HOPES of a new appeal against the conviction of Abdelbaset Ali Mohmed al Megrahi, the only man convicted of the Lockerbie bombing, have diminished.

Relatives of Mr Megrahi have not pursued any posthumous appeal nearly a year after the Libyan died of cancer in Tripoli, and it is understood they are reluctant to do so.

First Minister Alex Salmond said it was up to the family to apply to the Scottish Criminal Case Review Commission (SCCRC) for a further appeal, adding that his death "ends one chapter of the Lockerbie case, but it does not close the book".

However, sources suggest they feel they "don't want to put their heads above the parapet".

Dr Jim Swire, whose daughter Flora was one of the 270 people killed in the 1988 bombing, previously indicated he was ready to take up a fresh appeal if Mr Megrahi's family did not. However, he has not yet done so, with Justice for Megrahi (JFM) campaign experts believing it would not be successful.

JFM has instead taken the political route, with a petition before the Justice Committee calling for an independent inquiry into the 2001 conviction.

An 821-page dossier by the SCCRC rejected many of the grounds of appeal submitted by Mr Megrahi's lawyers, but upheld six that may have constituted a miscarriage of justice, granting Megrahi leave to appeal.

The commission, which reviews cases after appeals have concluded, even threatened the Crown with legal action if it did not hand over important documents more quickly.

Last week, members of JFM spoke to former chief constable of Dumfries and Galloway Police Pat Shearer about their assertion the criminal justice framework had been perverted in the handling of the investigation and trial. The Crown Office has previously said the claims by the group were defamatory.

A source, who admitted having no contact with the family for some time, said: "The family would like to pursue one, but feel they are under a lot scrutiny in Libya and don't want to put their heads above the parapet for fear of antagonising the lawless and violent elements."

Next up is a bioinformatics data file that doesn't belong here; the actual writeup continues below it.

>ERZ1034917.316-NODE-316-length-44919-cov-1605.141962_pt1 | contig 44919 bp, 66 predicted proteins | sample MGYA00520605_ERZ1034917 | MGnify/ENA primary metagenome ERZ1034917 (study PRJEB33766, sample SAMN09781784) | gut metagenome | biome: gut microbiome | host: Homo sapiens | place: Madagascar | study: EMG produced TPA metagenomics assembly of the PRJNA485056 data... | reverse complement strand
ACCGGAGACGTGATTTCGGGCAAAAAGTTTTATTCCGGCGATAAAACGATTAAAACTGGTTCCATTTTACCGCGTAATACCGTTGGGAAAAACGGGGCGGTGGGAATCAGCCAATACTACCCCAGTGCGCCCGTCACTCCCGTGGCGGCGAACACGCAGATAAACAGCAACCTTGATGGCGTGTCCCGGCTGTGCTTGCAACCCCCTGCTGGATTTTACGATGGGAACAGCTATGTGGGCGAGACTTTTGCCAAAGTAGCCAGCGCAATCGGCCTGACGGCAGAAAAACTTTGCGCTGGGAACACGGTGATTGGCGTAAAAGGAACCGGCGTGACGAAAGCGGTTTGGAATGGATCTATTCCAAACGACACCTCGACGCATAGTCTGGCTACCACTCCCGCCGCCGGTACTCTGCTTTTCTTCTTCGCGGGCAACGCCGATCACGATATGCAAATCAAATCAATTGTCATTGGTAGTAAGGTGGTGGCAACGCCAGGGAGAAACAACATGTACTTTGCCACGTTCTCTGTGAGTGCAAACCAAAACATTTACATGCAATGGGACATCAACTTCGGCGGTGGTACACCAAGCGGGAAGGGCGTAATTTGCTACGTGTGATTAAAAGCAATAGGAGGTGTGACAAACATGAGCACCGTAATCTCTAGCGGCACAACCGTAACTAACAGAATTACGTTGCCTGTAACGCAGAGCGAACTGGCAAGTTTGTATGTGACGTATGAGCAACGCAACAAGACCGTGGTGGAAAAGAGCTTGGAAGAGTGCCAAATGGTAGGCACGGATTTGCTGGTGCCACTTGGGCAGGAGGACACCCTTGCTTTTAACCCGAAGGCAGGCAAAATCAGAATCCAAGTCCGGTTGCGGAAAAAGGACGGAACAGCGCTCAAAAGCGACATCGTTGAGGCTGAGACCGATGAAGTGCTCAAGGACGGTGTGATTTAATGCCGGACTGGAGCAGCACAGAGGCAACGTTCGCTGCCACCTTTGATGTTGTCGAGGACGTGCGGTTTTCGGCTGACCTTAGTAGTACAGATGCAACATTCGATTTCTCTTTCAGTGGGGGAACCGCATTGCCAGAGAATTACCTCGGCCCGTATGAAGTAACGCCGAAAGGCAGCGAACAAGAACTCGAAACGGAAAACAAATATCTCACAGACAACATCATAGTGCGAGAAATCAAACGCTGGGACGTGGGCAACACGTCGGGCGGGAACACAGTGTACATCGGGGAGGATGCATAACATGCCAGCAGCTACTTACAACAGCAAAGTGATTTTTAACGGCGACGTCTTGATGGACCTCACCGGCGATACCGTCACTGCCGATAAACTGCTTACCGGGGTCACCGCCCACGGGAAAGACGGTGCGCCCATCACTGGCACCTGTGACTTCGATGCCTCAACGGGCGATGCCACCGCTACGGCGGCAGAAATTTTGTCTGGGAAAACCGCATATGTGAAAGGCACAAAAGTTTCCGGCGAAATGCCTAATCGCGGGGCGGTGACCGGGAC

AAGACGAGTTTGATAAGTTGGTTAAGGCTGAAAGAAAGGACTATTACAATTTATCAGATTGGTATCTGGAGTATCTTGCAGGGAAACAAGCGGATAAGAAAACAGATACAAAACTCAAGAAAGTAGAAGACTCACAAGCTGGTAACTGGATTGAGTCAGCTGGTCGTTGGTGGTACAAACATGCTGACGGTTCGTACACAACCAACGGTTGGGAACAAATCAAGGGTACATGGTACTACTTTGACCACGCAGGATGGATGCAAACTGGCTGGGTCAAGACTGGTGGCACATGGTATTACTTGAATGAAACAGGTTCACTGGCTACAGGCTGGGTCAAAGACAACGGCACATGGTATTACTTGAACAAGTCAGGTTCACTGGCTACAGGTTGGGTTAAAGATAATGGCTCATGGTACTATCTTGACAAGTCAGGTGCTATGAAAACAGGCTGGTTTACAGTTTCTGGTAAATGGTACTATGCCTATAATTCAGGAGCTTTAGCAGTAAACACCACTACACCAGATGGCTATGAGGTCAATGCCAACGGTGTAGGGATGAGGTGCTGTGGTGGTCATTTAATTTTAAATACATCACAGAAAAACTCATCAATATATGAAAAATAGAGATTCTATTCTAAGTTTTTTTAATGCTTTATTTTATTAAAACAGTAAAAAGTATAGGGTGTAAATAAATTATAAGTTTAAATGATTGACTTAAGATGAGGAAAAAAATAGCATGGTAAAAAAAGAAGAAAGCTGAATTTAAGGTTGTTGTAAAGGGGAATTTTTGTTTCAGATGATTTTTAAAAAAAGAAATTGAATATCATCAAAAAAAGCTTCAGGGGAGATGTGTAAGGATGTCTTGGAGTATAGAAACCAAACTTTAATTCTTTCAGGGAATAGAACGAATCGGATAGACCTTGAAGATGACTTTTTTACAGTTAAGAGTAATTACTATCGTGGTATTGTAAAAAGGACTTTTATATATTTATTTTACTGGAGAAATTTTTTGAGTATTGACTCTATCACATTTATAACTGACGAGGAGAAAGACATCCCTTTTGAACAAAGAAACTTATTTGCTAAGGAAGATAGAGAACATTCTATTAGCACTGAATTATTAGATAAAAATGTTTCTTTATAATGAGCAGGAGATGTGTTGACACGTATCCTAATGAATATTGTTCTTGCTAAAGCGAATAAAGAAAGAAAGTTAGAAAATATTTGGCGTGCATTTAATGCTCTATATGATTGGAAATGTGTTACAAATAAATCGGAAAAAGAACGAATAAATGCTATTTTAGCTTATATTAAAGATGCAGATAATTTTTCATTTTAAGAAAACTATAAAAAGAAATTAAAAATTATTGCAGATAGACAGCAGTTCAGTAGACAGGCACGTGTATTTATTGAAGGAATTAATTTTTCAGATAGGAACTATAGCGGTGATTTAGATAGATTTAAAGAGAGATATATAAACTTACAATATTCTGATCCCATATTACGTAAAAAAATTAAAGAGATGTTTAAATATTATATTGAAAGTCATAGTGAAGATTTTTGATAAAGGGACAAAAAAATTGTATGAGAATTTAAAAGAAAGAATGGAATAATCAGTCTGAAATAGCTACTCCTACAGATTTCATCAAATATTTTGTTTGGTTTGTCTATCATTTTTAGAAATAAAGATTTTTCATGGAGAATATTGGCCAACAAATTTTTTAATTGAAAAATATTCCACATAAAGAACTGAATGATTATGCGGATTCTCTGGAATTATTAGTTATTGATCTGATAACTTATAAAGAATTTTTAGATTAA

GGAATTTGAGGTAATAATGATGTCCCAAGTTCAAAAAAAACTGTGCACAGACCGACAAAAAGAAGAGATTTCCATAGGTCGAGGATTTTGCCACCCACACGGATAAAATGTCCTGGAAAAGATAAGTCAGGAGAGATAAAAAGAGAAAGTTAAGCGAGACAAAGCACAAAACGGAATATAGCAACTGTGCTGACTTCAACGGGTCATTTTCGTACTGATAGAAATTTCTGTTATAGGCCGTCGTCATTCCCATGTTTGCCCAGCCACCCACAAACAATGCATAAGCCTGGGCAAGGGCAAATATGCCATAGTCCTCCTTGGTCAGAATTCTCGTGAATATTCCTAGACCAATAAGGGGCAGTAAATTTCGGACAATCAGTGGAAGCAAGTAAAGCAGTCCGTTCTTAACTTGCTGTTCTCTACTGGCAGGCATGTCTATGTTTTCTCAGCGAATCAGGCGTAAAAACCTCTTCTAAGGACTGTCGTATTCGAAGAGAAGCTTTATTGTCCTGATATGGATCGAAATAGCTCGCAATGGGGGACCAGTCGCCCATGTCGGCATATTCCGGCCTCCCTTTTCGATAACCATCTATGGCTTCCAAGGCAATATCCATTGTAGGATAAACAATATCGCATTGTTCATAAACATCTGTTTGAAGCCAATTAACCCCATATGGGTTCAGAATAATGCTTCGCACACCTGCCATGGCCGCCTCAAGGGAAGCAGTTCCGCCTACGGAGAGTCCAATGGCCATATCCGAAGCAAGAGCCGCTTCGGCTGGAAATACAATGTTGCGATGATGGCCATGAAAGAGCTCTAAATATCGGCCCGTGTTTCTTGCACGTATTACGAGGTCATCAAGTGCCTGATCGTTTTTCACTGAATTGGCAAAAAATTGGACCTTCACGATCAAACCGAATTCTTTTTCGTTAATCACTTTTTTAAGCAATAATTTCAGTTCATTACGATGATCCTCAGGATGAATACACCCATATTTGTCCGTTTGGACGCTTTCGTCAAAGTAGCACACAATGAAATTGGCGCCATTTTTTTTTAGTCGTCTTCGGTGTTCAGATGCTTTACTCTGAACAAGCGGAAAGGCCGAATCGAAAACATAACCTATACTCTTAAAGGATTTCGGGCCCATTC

Documents held by the family are said to have been confiscated by the Libyan Government.

Dr Swire said: "The Megrahi family has the option of applying to the SCCRC to reinstate Megrahi's appeal, or to launch a new one. Failing them, relatives like myself would be next in line to apply to do this.

"The family are vulnerable in new Libya, and so far we have been unable to discover whether they will initiate such a process. If they did, they might attract the anger of the new Libyan Government or the groups with Kalashnikovs who roam Tripoli and hate anything connected with Gaddafi.

"The tragedy is that a new appeal would in fact overturn the verdict and clear Megrahi, and thereby Libya also."

Among the flaws highlighted by the SCCRC was the Crown's failure to inform the defence about a £1.9 million reward from the US Justice Department paid to two star witnesses.

Tony Gauci claimed Mr Megrahi bought clothes in his shop in Malta that were later found in the suitcase containing the bomb. His identification of the bomber was vital to the prosecution case, but the defence did not know he had been offered and paid the reward.

Mr Megrahi's lawyers would have used this to challenge the Crown's case.

Dr Swire said a circuit board fragment that was supposed to link the bomb to Mr Megrahi and Malta could not in fact have been part of the long-running Libyan timer allegedly used.

"The Crown Office has wilfully ignored this irrefutable proof of their failure, not even bothering to question the scientists who discovered the fake during all that time," he said.

"Instead they send officers to Libya, no doubt at great expense, ignoring the fact that their case that Megrahi/Libya were responsible is fatally flawed."